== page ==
In addition to combining the FE-SPL technique with NMPM, the most important goal of the 2nd generation is to ensure stable long-term emission of the tips, to further elucidate the relationship between tip geometry and FE-SPL, and to explore technological strategies for controlled, large-area and reproducible nanostructuring. FE-SPL is suitable to be integrated into technological process flows to reproducibly generate functional structures and devices. Primarily, the focus is currently on 2D semiconductor materials (e.g. MoS2, graphene flakes) and thus the fabrication of the corresponding nanoelectronic devices from 2D materials.
Project leader: Prof. Strehle, Dr. Zöllner, Prof. Gutschmidt
The main goal of the 2nd generation is to transfer scanning probe lithography (SPL) from previous small-area (10 μm x 10 μm) AFM systems to the NFM-100, i.e., to an area 78 million times larger (7800 mm²). The great potential of the technique based on metrologically traceable laser interferometric nanometrology will be demonstrated in this project. An important goal is to work out conditions and strategies under which the fabrication of sub-10 nm structures on the enormous area is temporally (economically) reasonable. The relationships between processing length, scanning speed, reproducibility, precision and tip wear, including the use of special cantilever materials, are to be intensively investigated. In particular, it will be demonstrated that the combination of nanoscale SPL and high-resolution interferometric AFM metrology has the potential for new innovative nanofabrication techniques and their implementation in corresponding -machines. For the first time, metrologically traceable nanofabrication processes will be demonstrated for reproducible large-scale fabrication, e.g. of new quantum structures and complex nanoelectronic circuits.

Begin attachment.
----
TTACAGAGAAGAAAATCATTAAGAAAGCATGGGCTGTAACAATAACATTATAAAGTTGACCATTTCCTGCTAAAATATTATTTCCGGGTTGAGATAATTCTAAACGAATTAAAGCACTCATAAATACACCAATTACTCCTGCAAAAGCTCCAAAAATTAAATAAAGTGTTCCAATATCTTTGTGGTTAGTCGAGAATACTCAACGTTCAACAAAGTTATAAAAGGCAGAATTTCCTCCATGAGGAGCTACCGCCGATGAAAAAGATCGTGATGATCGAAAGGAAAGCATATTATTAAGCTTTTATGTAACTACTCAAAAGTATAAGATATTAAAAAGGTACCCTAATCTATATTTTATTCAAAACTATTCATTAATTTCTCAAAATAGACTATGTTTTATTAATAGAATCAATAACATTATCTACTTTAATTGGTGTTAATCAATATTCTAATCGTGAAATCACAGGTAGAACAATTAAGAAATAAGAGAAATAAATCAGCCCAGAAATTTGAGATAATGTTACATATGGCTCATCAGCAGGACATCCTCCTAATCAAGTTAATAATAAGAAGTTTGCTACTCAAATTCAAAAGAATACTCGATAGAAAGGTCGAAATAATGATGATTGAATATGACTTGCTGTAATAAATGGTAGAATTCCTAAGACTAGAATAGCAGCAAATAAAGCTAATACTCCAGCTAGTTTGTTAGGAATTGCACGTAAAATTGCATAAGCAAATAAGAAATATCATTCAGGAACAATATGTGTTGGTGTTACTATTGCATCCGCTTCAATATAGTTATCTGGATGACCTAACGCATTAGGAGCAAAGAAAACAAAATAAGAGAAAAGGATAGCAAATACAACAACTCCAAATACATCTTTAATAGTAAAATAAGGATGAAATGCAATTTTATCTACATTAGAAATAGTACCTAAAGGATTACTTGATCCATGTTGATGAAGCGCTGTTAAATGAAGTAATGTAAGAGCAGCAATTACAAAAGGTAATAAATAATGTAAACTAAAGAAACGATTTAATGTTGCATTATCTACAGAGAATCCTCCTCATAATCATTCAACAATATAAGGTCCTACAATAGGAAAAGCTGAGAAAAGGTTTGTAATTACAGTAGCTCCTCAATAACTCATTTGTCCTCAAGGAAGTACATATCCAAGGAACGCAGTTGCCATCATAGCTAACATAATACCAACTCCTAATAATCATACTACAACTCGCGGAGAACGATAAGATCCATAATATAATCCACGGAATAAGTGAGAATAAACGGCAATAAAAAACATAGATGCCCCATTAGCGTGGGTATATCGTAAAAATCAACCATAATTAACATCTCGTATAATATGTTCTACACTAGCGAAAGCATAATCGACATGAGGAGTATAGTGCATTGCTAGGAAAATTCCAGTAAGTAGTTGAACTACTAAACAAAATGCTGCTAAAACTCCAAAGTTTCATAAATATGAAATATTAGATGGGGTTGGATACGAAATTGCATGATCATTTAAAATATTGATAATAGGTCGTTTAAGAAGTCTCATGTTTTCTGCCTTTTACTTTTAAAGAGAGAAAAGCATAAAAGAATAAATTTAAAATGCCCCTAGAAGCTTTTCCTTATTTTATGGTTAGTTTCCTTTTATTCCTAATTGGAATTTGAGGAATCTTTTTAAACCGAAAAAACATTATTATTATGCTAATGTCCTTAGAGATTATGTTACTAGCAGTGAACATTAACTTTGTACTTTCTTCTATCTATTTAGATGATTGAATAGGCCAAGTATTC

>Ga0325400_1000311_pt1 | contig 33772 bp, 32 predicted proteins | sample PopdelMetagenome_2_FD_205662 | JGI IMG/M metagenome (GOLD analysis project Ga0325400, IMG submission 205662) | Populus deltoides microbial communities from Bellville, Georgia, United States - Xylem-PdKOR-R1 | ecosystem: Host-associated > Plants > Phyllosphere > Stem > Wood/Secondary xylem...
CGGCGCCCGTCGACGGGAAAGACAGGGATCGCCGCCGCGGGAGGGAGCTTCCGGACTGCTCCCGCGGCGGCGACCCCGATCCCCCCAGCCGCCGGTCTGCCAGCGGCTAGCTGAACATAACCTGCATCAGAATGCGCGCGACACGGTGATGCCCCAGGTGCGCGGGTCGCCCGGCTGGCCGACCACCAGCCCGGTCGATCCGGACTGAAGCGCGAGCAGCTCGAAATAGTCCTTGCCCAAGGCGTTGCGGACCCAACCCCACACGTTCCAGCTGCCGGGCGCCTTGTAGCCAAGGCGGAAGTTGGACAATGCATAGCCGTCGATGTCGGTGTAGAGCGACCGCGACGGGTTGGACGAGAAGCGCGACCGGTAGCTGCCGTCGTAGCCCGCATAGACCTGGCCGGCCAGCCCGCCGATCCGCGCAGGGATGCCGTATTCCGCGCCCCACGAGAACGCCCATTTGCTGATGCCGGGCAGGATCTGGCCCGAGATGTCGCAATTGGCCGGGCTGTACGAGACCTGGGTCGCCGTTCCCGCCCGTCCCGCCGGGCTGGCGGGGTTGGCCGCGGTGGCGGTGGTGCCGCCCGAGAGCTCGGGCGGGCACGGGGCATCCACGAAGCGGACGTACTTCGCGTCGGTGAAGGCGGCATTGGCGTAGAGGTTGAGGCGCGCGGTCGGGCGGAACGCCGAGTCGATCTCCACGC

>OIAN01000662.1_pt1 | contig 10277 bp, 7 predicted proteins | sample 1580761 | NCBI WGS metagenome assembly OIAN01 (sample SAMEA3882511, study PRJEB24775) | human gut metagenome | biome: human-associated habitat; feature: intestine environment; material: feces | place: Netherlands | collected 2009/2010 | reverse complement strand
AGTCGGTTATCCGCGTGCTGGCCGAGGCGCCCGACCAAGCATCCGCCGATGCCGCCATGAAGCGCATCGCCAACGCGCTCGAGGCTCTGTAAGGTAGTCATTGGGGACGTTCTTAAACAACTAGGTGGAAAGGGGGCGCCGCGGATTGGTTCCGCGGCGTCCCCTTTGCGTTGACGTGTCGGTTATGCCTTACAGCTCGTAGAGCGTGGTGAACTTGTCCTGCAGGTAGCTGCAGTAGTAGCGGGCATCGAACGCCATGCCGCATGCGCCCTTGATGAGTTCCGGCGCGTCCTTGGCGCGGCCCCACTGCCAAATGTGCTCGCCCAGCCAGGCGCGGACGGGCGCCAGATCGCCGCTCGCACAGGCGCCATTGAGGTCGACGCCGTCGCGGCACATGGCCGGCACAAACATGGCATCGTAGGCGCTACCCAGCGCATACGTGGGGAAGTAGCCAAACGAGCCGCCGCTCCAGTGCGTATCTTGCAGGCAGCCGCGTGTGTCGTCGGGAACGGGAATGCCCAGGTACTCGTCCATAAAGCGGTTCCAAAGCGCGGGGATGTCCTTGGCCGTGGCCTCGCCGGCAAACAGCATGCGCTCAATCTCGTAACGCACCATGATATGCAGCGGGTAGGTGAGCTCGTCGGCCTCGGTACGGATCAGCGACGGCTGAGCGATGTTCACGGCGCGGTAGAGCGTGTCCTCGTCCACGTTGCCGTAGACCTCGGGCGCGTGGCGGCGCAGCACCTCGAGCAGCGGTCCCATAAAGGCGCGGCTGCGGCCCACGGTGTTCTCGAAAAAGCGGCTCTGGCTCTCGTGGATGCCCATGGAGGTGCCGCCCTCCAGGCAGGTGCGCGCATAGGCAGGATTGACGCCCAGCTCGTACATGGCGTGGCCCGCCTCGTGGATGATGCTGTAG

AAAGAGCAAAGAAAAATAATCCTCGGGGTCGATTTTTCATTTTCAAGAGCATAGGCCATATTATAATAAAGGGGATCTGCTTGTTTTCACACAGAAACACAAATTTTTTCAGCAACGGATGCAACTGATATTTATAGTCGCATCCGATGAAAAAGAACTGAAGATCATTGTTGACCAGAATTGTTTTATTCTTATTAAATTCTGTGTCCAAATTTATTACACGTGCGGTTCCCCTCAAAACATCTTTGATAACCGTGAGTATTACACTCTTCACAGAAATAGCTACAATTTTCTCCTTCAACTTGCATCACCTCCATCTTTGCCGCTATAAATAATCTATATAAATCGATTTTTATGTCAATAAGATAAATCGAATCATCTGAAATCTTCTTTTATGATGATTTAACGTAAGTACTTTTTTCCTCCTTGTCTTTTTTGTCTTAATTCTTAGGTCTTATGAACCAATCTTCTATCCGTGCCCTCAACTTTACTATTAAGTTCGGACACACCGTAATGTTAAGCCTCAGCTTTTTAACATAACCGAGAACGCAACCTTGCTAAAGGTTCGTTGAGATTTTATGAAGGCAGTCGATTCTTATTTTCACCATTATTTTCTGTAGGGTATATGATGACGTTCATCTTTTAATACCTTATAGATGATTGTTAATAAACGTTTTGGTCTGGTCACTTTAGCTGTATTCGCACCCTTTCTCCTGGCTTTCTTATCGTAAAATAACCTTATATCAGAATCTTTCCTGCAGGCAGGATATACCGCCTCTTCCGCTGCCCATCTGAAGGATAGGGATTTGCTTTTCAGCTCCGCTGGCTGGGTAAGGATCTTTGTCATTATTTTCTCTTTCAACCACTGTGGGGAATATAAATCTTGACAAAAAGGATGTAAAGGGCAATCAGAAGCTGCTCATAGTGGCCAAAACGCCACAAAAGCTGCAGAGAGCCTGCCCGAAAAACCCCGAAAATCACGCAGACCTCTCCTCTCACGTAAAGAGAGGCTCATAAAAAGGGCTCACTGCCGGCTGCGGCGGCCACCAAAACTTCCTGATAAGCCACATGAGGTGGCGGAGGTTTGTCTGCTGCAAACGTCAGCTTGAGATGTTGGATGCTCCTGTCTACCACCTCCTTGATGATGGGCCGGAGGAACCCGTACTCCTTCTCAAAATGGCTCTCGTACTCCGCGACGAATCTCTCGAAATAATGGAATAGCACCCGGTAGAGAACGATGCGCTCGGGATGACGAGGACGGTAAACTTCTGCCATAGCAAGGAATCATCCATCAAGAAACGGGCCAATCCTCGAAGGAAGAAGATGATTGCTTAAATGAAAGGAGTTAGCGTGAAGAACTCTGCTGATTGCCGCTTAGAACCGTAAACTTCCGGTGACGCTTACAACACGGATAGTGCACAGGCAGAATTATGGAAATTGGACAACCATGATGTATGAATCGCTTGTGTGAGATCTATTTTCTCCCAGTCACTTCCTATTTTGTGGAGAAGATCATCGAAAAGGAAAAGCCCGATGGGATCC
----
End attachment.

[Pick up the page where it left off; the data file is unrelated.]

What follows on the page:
Project leader: Prof. Manske, Dr. Ortlepp, Prof. Strehle
In subproject A3, the second-generation PhD student is to devote himself to new design fundamentals for the realization of linear positioning systems with previously unattainable resolution in the picometer range. This is intended to create the prerequisites for the next generations of nanopositioning and fabrication systems. The solution approach is based on the use of compliant mechanisms in combination with electrostatic drive systems. In order to meet the very high demands on the mechanical and electrical properties, the realization is to take place in the form of a planar, monolithic structure, which is micro-engineered on a silicon basis. This will ensure backlash- and friction-free operation with maximum repeatability. A successful and target-oriented application of compliant mechanisms requires the understanding and prediction of their behavior. Therefore it is necessary to describe the static and dynamic behavior of compliant mechanisms in a model-based way. Accurate as well as fast state-based behavior prediction is of utmost importance for control. The fundamentals are achieved by the development and application of new, preferably model-based analytical but also numerical and experimental methods.
Project leader: Prof. Theska, Prof. Zentner